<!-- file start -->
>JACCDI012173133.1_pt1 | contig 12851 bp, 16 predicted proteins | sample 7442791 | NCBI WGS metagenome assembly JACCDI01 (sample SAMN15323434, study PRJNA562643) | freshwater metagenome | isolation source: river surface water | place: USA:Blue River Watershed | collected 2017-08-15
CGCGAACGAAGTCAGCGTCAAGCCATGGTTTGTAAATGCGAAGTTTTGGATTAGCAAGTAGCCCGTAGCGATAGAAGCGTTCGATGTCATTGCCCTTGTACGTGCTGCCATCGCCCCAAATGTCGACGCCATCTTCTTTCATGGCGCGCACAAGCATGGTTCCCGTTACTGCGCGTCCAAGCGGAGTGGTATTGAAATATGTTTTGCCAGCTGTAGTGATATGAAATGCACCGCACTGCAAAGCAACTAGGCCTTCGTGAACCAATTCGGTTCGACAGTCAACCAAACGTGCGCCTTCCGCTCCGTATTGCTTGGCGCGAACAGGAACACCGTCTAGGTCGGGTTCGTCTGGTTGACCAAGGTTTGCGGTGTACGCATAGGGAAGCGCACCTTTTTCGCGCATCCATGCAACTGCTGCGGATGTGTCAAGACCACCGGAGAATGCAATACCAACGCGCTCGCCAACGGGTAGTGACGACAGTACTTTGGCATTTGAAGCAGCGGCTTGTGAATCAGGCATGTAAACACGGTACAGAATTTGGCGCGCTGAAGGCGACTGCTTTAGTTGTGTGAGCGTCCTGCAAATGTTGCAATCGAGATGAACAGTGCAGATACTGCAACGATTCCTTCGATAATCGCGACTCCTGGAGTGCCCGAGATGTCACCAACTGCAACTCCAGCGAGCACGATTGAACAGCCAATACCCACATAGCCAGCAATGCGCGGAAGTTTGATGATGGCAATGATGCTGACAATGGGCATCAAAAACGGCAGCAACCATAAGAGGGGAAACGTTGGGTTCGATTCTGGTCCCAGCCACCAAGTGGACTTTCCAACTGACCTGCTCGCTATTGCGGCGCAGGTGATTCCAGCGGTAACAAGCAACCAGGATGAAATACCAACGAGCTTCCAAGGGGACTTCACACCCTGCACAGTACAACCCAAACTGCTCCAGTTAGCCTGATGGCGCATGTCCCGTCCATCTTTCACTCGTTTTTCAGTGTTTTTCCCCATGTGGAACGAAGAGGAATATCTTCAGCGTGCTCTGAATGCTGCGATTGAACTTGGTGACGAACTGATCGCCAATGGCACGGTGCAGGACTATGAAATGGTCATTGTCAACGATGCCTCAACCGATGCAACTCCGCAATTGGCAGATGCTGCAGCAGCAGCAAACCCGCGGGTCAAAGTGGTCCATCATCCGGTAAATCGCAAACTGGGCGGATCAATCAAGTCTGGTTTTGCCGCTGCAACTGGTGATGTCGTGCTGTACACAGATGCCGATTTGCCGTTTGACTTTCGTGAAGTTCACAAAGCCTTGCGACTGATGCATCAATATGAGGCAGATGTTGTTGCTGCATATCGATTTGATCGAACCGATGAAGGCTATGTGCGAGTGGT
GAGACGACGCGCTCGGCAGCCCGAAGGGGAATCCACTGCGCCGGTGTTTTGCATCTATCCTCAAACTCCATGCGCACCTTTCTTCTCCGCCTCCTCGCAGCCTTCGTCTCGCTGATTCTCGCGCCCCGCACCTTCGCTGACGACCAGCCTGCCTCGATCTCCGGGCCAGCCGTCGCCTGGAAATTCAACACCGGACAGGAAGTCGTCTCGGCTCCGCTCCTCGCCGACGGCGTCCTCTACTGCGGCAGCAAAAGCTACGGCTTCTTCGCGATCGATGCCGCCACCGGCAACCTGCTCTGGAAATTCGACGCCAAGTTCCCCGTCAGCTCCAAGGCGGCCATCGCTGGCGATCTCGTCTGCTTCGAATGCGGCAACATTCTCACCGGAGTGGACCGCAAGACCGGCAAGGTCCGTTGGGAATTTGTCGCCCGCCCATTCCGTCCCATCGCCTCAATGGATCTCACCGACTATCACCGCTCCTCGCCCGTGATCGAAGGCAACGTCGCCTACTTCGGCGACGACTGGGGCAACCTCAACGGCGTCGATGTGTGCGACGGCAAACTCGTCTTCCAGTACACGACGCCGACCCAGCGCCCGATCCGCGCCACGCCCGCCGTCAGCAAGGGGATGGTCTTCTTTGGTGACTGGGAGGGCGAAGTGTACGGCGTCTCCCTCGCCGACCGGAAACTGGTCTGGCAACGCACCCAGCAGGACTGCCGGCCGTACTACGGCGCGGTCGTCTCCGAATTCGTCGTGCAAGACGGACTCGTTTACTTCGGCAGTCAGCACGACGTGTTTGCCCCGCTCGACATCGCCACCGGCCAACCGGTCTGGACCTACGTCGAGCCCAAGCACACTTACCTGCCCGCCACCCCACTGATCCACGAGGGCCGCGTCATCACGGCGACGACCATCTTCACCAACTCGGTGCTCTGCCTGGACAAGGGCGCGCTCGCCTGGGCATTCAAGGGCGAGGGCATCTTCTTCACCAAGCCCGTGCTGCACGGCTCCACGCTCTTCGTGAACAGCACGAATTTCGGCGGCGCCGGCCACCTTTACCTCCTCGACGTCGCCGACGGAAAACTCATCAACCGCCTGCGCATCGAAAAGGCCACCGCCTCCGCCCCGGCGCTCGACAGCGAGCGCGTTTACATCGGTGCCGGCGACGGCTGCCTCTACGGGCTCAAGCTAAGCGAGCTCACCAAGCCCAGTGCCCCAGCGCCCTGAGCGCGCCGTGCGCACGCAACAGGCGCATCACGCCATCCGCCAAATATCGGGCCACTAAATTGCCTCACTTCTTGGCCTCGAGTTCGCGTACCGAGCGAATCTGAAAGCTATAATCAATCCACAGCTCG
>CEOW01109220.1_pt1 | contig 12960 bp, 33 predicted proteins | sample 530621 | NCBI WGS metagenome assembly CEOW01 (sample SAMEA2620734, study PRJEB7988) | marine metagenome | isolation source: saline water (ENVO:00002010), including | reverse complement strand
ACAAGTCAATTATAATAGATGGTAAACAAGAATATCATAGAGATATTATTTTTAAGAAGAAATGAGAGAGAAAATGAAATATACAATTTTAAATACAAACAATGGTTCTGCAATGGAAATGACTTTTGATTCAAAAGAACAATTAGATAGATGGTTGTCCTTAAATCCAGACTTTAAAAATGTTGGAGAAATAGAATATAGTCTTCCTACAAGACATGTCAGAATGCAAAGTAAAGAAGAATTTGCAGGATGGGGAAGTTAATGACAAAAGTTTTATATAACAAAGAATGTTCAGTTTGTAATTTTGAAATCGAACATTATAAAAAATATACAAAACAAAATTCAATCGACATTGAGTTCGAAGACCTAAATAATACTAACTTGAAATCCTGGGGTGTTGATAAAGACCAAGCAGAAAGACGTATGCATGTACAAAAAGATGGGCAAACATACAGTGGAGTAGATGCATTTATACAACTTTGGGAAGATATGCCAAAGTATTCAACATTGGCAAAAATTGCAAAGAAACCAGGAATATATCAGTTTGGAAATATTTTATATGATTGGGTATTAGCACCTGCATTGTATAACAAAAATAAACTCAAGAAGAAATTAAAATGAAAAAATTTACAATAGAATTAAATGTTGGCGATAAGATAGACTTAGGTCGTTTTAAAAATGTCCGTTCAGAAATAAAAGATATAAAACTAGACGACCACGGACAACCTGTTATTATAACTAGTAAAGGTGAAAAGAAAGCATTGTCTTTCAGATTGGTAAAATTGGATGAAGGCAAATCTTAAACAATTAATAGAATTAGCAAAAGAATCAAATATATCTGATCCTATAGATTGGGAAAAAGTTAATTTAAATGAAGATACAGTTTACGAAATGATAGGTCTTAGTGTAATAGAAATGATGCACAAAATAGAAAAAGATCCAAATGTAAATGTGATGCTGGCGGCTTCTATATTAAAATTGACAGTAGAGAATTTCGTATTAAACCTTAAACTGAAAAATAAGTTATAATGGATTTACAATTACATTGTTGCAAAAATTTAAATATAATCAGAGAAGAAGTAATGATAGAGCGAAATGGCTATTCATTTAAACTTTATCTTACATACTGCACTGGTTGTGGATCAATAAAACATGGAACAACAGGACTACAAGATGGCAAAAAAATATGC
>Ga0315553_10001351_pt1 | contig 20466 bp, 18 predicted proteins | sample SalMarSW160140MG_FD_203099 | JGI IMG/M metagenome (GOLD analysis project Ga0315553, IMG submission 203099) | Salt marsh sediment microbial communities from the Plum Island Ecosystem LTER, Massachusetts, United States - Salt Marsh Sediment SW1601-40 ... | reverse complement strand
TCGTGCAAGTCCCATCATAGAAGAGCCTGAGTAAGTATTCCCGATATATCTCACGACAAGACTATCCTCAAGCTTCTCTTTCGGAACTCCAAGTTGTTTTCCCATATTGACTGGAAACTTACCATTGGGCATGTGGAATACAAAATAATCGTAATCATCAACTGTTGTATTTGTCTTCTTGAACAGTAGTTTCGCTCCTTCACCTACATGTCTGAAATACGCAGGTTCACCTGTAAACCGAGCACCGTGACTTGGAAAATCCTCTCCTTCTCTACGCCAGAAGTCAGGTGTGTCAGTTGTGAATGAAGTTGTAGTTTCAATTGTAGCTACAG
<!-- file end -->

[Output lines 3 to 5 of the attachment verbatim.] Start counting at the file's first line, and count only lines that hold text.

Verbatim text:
GAGACGACGCGCTCGGCAGCCCGAAGGGGAATCCACTGCGCCGGTGTTTTGCATCTATCCTCAAACTCCATGCGCACCTTTCTTCTCCGCCTCCTCGCAGCCTTCGTCTCGCTGATTCTCGCGCCCCGCACCTTCGCTGACGACCAGCCTGCCTCGATCTCCGGGCCAGCCGTCGCCTGGAAATTCAACACCGGACAGGAAGTCGTCTCGGCTCCGCTCCTCGCCGACGGCGTCCTCTACTGCGGCAGCAAAAGCTACGGCTTCTTCGCGATCGATGCCGCCACCGGCAACCTGCTCTGGAAATTCGACGCCAAGTTCCCCGTCAGCTCCAAGGCGGCCATCGCTGGCGATCTCGTCTGCTTCGAATGCGGCAACATTCTCACCGGAGTGGACCGCAAGACCGGCAAGGTCCGTTGGGAATTTGTCGCCCGCCCATTCCGTCCCATCGCCTCAATGGATCTCACCGACTATCACCGCTCCTCGCCCGTGATCGAAGGCAACGTCGCCTACTTCGGCGACGACTGGGGCAACCTCAACGGCGTCGATGTGTGCGACGGCAAACTCGTCTTCCAGTACACGACGCCGACCCAGCGCCCGATCCGCGCCACGCCCGCCGTCAGCAAGGGGATGGTCTTCTTTGGTGACTGGGAGGGCGAAGTGTACGGCGTCTCCCTCGCCGACCGGAAACTGGTCTGGCAACGCACCCAGCAGGACTGCCGGCCGTACTACGGCGCGGTCGTCTCCGAATTCGTCGTGCAAGACGGACTCGTTTACTTCGGCAGTCAGCACGACGTGTTTGCCCCGCTCGACATCGCCACCGGCCAACCGGTCTGGACCTACGTCGAGCCCAAGCACACTTACCTGCCCGCCACCCCACTGATCCACGAGGGCCGCGTCATCACGGCGACGACCATCTTCACCAACTCGGTGCTCTGCCTGGACAAGGGCGCGCTCGCCTGGGCATTCAAGGGCGAGGGCATCTTCTTCACCAAGCCCGTGCTGCACGGCTCCACGCTCTTCGTGAACAGCACGAATTTCGGCGGCGCCGGCCACCTTTACCTCCTCGACGTCGCCGACGGAAAACTCATCAACCGCCTGCGCATCGAAAAGGCCACCGCCTCCGCCCCGGCGCTCGACAGCGAGCGCGTTTACATCGGTGCCGGCGACGGCTGCCTCTACGGGCTCAAGCTAAGCGAGCTCACCAAGCCCAGTGCCCCAGCGCCCTGAGCGCGCCGTGCGCACGCAACAGGCGCATCACGCCATCCGCCAAATATCGGGCCACTAAATTGCCTCACTTCTTGGCCTCGAGTTCGCGTACCGAGCGAATCTGAAAGCTATAATCAATCCACAGCTCG
>CEOW01109220.1_pt1 | contig 12960 bp, 33 predicted proteins | sample 530621 | NCBI WGS metagenome assembly CEOW01 (sample SAMEA2620734, study PRJEB7988) | marine metagenome | isolation source: saline water (ENVO:00002010), including | reverse complement strand
ACAAGTCAATTATAATAGATGGTAAACAAGAATATCATAGAGATATTATTTTTAAGAAGAAATGAGAGAGAAAATGAAATATACAATTTTAAATACAAACAATGGTTCTGCAATGGAAATGACTTTTGATTCAAAAGAACAATTAGATAGATGGTTGTCCTTAAATCCAGACTTTAAAAATGTTGGAGAAATAGAATATAGTCTTCCTACAAGACATGTCAGAATGCAAAGTAAAGAAGAATTTGCAGGATGGGGAAGTTAATGACAAAAGTTTTATATAACAAAGAATGTTCAGTTTGTAATTTTGAAATCGAACATTATAAAAAATATACAAAACAAAATTCAATCGACATTGAGTTCGAAGACCTAAATAATACTAACTTGAAATCCTGGGGTGTTGATAAAGACCAAGCAGAAAGACGTATGCATGTACAAAAAGATGGGCAAACATACAGTGGAGTAGATGCATTTATACAACTTTGGGAAGATATGCCAAAGTATTCAACATTGGCAAAAATTGCAAAGAAACCAGGAATATATCAGTTTGGAAATATTTTATATGATTGGGTATTAGCACCTGCATTGTATAACAAAAATAAACTCAAGAAGAAATTAAAATGAAAAAATTTACAATAGAATTAAATGTTGGCGATAAGATAGACTTAGGTCGTTTTAAAAATGTCCGTTCAGAAATAAAAGATATAAAACTAGACGACCACGGACAACCTGTTATTATAACTAGTAAAGGTGAAAAGAAAGCATTGTCTTTCAGATTGGTAAAATTGGATGAAGGCAAATCTTAAACAATTAATAGAATTAGCAAAAGAATCAAATATATCTGATCCTATAGATTGGGAAAAAGTTAATTTAAATGAAGATACAGTTTACGAAATGATAGGTCTTAGTGTAATAGAAATGATGCACAAAATAGAAAAAGATCCAAATGTAAATGTGATGCTGGCGGCTTCTATATTAAAATTGACAGTAGAGAATTTCGTATTAAACCTTAAACTGAAAAATAAGTTATAATGGATTTACAATTACATTGTTGCAAAAATTTAAATATAATCAGAGAAGAAGTAATGATAGAGCGAAATGGCTATTCATTTAAACTTTATCTTACATACTGCACTGGTTGTGGATCAATAAAACATGGAACAACAGGACTACAAGATGGCAAAAAAATATGC